1. Your Safari Guide is Your New Best Friend
While on safari you travel with highly knowledgeable guides who have extensive training in East African wildlife, birdlife, and ecology, each of whom has many years of experience in the bush.
Listen. Your guide has a nearly limitless repository of knowledge.
Ask questions. Your guide will have many stories to share and is always happy to tell you more about the animals and birds, as well as about Tanzanian culture and life, and much about his background and family too!
Follow your guide’s advice. Don’t ignore instructions and safety protocols. Remember, part of the guide’s job is to keep you safe in the bush!
2. Be Patient and Attentive
The African bush is unlike anywhere you’ve ever been, and a place where nature proceeds at her own pace.
You may drive around for an hour and observe just a few birds and a small herd of impala and then – when you least expect it – a lioness with three cubs may appear from behind a tree or a cheetah launches into a sprint ….
Take time to observe and be patient, and you will see various wildlife scenes – exciting, funny, sweet, horrifying – which may impact completely your outlook on life.
Notice the little things, especially when you are outside the vehicle at camp or on a bush walk. Observe the distinctive shape of the trees of the savanna, and note that drama can unfold on a small scale as well – a dung beetle hard at work or the methodical movement of a chameleon. Your guide can make these scenes come alive for you with context and explanation.
3. Stay Healthy
Wash your hands with soap or hand sanitizer regularly and always before meals or touching food.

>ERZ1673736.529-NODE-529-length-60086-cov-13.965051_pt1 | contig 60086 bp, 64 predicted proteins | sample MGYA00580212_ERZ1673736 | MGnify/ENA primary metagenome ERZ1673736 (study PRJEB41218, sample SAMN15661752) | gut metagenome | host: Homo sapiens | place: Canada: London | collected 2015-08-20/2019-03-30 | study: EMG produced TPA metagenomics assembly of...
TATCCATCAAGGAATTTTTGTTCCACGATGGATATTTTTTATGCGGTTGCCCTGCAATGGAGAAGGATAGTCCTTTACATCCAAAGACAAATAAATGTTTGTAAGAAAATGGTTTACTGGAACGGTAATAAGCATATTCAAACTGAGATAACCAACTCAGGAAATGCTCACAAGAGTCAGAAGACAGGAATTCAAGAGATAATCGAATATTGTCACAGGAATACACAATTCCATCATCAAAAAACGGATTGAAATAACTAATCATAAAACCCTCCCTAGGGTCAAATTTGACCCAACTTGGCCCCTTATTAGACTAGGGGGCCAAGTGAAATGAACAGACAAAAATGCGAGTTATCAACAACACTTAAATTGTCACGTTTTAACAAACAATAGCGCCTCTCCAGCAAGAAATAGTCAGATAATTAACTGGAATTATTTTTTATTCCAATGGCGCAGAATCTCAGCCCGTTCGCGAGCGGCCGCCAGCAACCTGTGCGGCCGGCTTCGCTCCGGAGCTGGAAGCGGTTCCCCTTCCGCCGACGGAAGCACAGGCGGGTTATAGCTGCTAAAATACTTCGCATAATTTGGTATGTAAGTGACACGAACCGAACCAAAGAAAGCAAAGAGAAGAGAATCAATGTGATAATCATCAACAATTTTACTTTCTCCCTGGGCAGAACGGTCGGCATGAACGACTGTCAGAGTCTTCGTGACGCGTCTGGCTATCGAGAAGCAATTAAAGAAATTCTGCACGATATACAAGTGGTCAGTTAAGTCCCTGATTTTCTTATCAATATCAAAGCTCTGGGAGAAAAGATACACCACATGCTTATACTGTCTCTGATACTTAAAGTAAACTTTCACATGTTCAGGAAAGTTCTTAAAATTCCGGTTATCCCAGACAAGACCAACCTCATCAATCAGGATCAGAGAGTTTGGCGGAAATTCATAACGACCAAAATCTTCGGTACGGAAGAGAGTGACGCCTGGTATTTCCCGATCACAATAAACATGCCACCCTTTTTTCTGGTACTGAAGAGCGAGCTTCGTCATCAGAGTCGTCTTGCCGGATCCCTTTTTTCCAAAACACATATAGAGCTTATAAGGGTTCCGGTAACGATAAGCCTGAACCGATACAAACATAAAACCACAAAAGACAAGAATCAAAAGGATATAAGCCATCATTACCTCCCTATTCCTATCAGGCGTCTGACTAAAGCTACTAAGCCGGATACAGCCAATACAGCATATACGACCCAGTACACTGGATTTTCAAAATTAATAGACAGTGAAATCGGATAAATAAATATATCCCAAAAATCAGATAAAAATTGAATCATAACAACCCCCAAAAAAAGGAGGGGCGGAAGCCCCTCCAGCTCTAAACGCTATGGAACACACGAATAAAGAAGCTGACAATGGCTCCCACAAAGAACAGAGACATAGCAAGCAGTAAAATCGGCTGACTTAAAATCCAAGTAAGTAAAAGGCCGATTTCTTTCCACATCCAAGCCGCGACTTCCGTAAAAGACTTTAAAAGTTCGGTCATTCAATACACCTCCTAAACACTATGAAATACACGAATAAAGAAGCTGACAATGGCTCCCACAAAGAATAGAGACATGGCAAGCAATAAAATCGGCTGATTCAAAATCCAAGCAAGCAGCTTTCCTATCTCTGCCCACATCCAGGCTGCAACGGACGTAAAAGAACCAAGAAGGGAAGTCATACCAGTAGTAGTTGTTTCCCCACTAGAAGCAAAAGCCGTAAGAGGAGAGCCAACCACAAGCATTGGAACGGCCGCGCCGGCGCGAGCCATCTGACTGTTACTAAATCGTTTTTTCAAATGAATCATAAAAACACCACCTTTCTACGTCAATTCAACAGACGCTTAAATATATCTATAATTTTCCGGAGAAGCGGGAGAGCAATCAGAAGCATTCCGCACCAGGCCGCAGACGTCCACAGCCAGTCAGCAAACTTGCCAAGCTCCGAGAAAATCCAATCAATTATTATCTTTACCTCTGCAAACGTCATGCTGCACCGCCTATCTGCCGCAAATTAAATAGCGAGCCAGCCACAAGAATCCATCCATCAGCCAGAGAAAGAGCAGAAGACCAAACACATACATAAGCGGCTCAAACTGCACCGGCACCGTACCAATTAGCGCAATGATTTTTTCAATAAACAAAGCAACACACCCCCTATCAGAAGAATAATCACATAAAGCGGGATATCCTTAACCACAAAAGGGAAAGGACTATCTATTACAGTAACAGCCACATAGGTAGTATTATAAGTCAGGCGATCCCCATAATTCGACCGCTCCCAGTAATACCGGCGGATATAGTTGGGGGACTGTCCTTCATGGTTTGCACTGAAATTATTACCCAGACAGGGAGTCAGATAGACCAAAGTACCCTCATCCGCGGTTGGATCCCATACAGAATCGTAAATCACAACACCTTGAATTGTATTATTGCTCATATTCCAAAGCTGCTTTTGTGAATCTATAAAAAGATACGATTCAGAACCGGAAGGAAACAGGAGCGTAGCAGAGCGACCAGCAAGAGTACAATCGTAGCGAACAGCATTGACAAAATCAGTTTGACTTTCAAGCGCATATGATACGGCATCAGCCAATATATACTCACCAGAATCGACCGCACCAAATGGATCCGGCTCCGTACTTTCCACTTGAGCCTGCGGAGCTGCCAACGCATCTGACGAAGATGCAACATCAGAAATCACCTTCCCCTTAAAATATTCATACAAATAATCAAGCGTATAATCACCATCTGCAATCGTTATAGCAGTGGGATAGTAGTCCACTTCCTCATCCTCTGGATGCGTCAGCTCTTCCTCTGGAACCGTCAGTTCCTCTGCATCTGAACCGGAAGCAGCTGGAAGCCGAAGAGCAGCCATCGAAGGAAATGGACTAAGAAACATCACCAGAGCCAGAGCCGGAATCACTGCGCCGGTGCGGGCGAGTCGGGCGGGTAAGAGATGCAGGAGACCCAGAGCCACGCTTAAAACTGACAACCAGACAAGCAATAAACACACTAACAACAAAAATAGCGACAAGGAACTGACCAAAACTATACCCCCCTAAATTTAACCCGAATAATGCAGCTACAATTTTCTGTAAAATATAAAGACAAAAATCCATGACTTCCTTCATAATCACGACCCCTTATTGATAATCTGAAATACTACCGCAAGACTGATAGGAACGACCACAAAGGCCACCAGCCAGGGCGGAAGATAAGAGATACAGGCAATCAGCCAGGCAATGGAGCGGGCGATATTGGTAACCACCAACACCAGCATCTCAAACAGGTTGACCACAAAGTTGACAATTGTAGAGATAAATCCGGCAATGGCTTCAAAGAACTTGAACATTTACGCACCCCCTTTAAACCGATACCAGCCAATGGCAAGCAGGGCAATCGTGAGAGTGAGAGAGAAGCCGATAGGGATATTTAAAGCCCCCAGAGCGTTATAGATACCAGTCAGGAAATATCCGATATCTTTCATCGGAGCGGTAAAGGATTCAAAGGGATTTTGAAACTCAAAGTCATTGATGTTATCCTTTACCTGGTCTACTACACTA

Do not drink water directly from the tap. Drink only bottled water or water filtered through a purifier. Do not even rinse your toothbrush in the water from the tap.
Eat only fruit that can be peeled, such as bananas and oranges, unless it is fruit prepared at a tourist facility. All food prepared at lodges, camps, and other tourist facilities, including raw fruits and vegetables, is handled hygienically and is safe to consume.
4. Bring Equipment to Enliven Your Experience
Binoculars are an essential item to bring on safari. They are indispensable for bird watching. And while you often get incredibly close to some animals, binoculars help you see the minute details – such as the deep crevices in an elephant hide or the insects swarming around a giraffe – and you will need them to observe the wildlife that are not as sociable and stay far from the safari vehicle (off-road driving is not allowed in national parks).
Wildlife guidebook. Even if your safari guide has all the information you need, a guidebook can provide additional details. It also makes a wonderful souvenir to mark in the book the day and place you saw each animal, providing an excellent reminder of your safari. Plus, you can use it for your own research and to play the ever-popular game “stump the guide.”
A GOOD camera. Remember – your smartphone is not a camera! If you want to bring home stunning photos to share with friends and family to make them jealous or want to experience a safari themselves, we recommend that you invest in a good camera with high quality lenses. Don’t forget extra memory cards and if possible bring a means to back up your photos at the end of the day as you may take hundreds of shots.
Comfortable clothing. Choose clothes of light-weight breathable fabrics in pale neutral colors. Do not wear dark colors as tse-tse flies love flying around wildebeests, which have dark colored coats. Try not to look like a wildebeest! Some animals are colorblind and some are not. Still, avoid bright colors as they can distract wildlife.
5. Enjoy every part of it
Listen to the sounds of Africa… animals rustling at night (while you are completely safe inside your safari tent), the wind blowing through the acacia trees, the heavy breathing of the buffalo, Maasai kids running behind your safari vehicle in the Ngorongoro Conservation Area….
Don’t live behind your camera. By taking the time to really observe and absorb, images will be burned into your memory forever. And remember, photos never look as good as what you have seen in person.
Be social. Talk to the Tanzanians you will meet – smile and take pleasure in their friendliness. You chose to visit Tanzania because of its spectacular wildlife, but you will return because of its people.
Feel privileged. Not many people have the opportunity to live this moment. Enjoy and be grateful!